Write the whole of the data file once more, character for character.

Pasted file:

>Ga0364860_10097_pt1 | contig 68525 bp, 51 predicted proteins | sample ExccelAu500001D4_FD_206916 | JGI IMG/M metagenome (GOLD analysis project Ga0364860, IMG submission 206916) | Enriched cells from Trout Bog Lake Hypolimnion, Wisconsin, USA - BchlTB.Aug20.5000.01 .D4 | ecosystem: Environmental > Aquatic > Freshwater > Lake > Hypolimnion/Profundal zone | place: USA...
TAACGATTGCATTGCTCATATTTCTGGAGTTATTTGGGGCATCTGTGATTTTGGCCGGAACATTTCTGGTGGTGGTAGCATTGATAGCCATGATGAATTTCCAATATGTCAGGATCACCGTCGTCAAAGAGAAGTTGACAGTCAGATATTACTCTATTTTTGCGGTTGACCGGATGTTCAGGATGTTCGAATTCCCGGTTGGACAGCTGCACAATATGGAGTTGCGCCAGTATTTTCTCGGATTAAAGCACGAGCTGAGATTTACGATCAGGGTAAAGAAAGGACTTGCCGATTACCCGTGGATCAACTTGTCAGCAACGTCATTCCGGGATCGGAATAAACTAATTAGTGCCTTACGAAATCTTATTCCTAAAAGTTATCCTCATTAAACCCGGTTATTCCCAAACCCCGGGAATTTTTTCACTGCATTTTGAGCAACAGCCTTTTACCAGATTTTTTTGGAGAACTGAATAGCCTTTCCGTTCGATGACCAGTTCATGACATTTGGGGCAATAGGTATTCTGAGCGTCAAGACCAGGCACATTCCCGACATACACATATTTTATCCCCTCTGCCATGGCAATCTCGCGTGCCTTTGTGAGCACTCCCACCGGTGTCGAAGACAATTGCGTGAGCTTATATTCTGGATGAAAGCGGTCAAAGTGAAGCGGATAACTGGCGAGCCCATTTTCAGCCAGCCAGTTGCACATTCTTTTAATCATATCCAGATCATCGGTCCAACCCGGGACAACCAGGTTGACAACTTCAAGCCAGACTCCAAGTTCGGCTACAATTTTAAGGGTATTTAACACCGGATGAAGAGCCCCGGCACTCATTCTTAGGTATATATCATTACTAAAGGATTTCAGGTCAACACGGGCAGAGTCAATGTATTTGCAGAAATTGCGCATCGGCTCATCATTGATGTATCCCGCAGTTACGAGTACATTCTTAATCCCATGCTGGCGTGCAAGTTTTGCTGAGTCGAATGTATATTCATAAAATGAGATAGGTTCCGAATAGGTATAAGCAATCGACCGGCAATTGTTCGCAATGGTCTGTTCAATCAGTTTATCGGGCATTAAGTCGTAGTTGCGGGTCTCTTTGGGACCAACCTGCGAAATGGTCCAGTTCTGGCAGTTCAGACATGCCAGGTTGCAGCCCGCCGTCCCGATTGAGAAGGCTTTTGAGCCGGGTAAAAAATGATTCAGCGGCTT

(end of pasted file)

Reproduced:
>Ga0364860_10097_pt1 | contig 68525 bp, 51 predicted proteins | sample ExccelAu500001D4_FD_206916 | JGI IMG/M metagenome (GOLD analysis project Ga0364860, IMG submission 206916) | Enriched cells from Trout Bog Lake Hypolimnion, Wisconsin, USA - BchlTB.Aug20.5000.01 .D4 | ecosystem: Environmental > Aquatic > Freshwater > Lake > Hypolimnion/Profundal zone | place: USA...
TAACGATTGCATTGCTCATATTTCTGGAGTTATTTGGGGCATCTGTGATTTTGGCCGGAACATTTCTGGTGGTGGTAGCATTGATAGCCATGATGAATTTCCAATATGTCAGGATCACCGTCGTCAAAGAGAAGTTGACAGTCAGATATTACTCTATTTTTGCGGTTGACCGGATGTTCAGGATGTTCGAATTCCCGGTTGGACAGCTGCACAATATGGAGTTGCGCCAGTATTTTCTCGGATTAAAGCACGAGCTGAGATTTACGATCAGGGTAAAGAAAGGACTTGCCGATTACCCGTGGATCAACTTGTCAGCAACGTCATTCCGGGATCGGAATAAACTAATTAGTGCCTTACGAAATCTTATTCCTAAAAGTTATCCTCATTAAACCCGGTTATTCCCAAACCCCGGGAATTTTTTCACTGCATTTTGAGCAACAGCCTTTTACCAGATTTTTTTGGAGAACTGAATAGCCTTTCCGTTCGATGACCAGTTCATGACATTTGGGGCAATAGGTATTCTGAGCGTCAAGACCAGGCACATTCCCGACATACACATATTTTATCCCCTCTGCCATGGCAATCTCGCGTGCCTTTGTGAGCACTCCCACCGGTGTCGAAGACAATTGCGTGAGCTTATATTCTGGATGAAAGCGGTCAAAGTGAAGCGGATAACTGGCGAGCCCATTTTCAGCCAGCCAGTTGCACATTCTTTTAATCATATCCAGATCATCGGTCCAACCCGGGACAACCAGGTTGACAACTTCAAGCCAGACTCCAAGTTCGGCTACAATTTTAAGGGTATTTAACACCGGATGAAGAGCCCCGGCACTCATTCTTAGGTATATATCATTACTAAAGGATTTCAGGTCAACACGGGCAGAGTCAATGTATTTGCAGAAATTGCGCATCGGCTCATCATTGATGTATCCCGCAGTTACGAGTACATTCTTAATCCCATGCTGGCGTGCAAGTTTTGCTGAGTCGAATGTATATTCATAAAATGAGATAGGTTCCGAATAGGTATAAGCAATCGACCGGCAATTGTTCGCAATGGTCTGTTCAATCAGTTTATCGGGCATTAAGTCGTAGTTGCGGGTCTCTTTGGGACCAACCTGCGAAATGGTCCAGTTCTGGCAGTTCAGACATGCCAGGTTGCAGCCCGCCGTCCCGATTGAGAAGGCTTTTGAGCCGGGTAAAAAATGATTCAGCGGCTT